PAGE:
EVANSVILLE, Ind. — Imagine taking your school age kids to McDonald’s simply so they can get access to high-speed internet to do their homework. It’s a reality for families who live in rural parts of Indiana where broadband infrastructure is not in place.
“There are some that are very, very close to city limits (of Evansville). They just happen to be in one of those dead zones where there’s not an option available,” said Audrie Burkett, vice president and chief operating officer for the Economic Development Coalition of Southwest Indiana.
That’s why economic development teams from Vanderburgh, Gibson, Posey, and Warrick counties have launched a task force to develop an action plan to secure broadband for underserved areas in the region.
“We’ve got to find a way to incorporate digital infrastructure. To us it’s just as important as water and sewer infrastructure,” said Burkett.
Burkett says thousands of residents in the four-county region do not have the benefit of high-speed internet.
The lack of high-speed internet affects the region’s ability to attract new business and talent.
“Citizens living in rural southwest Indiana communities shouldn’t have to make compromises in terms of education, commerce and overall quality of life due to inadequate broadband connection,” said Vanderburgh County Commissioner Cheryl Musgrave.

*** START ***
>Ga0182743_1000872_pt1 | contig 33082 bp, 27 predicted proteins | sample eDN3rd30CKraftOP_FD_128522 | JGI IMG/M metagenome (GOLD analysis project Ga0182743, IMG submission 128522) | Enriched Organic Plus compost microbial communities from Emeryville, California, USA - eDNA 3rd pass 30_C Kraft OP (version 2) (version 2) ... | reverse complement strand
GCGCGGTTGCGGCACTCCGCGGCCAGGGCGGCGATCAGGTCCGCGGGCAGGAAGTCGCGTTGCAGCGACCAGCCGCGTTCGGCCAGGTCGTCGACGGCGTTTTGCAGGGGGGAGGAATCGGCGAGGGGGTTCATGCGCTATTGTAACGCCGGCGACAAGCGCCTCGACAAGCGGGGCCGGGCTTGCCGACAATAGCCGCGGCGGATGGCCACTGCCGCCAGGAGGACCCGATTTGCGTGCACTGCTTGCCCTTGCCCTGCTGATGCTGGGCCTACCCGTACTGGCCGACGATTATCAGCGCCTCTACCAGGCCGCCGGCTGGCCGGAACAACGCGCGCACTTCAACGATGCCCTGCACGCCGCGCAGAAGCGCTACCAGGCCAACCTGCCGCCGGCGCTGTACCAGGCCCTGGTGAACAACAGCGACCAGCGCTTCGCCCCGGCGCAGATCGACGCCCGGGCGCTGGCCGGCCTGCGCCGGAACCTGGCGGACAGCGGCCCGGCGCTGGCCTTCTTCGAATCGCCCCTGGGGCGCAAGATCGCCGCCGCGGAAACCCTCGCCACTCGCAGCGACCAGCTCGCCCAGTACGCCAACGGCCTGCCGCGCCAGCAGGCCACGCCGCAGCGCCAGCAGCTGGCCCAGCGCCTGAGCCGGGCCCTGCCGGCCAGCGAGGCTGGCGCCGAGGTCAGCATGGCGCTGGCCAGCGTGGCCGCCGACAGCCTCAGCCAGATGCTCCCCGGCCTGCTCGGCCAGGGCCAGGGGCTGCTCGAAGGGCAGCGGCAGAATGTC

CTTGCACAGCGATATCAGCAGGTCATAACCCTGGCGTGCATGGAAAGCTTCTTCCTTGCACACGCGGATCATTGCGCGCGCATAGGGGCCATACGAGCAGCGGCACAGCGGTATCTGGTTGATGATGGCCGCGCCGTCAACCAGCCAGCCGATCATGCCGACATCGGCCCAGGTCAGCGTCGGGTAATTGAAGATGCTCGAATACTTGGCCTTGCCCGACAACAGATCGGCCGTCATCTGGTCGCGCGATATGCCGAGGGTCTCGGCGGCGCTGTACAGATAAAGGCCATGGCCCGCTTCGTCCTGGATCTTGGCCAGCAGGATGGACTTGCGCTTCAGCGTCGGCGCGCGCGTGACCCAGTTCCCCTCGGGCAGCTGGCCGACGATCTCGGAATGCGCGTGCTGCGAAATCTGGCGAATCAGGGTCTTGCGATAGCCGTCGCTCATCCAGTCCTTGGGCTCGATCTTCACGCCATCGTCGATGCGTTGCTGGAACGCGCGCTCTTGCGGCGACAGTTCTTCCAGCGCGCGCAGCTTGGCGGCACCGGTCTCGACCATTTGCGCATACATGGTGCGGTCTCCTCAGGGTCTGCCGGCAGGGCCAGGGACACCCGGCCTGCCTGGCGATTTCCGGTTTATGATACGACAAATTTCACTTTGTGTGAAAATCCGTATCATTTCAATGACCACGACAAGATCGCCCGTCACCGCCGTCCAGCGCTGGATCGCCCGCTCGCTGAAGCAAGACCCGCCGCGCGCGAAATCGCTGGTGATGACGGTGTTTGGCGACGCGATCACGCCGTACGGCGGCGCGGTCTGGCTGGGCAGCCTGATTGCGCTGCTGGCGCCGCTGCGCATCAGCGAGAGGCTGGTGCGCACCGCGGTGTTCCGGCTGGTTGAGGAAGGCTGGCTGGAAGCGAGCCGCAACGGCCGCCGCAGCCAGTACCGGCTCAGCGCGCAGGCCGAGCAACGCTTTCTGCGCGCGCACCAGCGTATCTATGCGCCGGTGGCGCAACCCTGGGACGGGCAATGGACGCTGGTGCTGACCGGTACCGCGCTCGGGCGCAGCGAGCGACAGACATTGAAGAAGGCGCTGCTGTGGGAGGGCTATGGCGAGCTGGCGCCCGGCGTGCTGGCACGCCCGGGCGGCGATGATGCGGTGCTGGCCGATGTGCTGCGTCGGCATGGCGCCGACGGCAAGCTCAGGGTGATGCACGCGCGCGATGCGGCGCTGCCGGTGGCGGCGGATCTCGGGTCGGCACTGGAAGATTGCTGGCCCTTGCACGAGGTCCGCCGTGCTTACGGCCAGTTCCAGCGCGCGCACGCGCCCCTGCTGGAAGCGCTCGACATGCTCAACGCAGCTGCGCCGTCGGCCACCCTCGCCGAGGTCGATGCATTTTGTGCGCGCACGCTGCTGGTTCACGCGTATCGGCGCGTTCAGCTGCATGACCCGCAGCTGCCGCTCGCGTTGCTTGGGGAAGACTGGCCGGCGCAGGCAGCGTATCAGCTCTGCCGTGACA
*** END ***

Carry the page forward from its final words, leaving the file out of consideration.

Musgrave says it’s difficult for rural businesses to compete in the global marketplace, via e-commerce without digital technology. It also limits farmers’ ability to use the latest ag innovations, like precision technology, to their fullest potential.
Burkett says a major part of the committee’s work is to create the opportunity and incentives to get broadband providers to invest in the infrastructure.
“How do we understand where the need is? How do we work one on one with providers whether they’re in our area or not? And then, of course, it’s all about finding the resources in order to get the infrastructure here,” Burkett said.
According to BroadbandNow, a website that ranks internet service providers, Indiana ranks in the lower one-third (No. 35) of the most connected states.
In August, Governor Eric Holcomb announced $22.1 million in funding for rural broadband infrastructure projects in 12 Indiana counties. It was the first release from the state’s $100 million “Next Level Broadband” expansion program.
Burkett says the southwest Indiana team will vie for money when a second round of grant opportunities is announced.
The task force created an online survey to gather data from residents and businesses to help guide the committee’s efforts. Click here to view the survey.
Burkett tells Inside INdiana Business how rural businesses, like agriculture, are missing opportunities.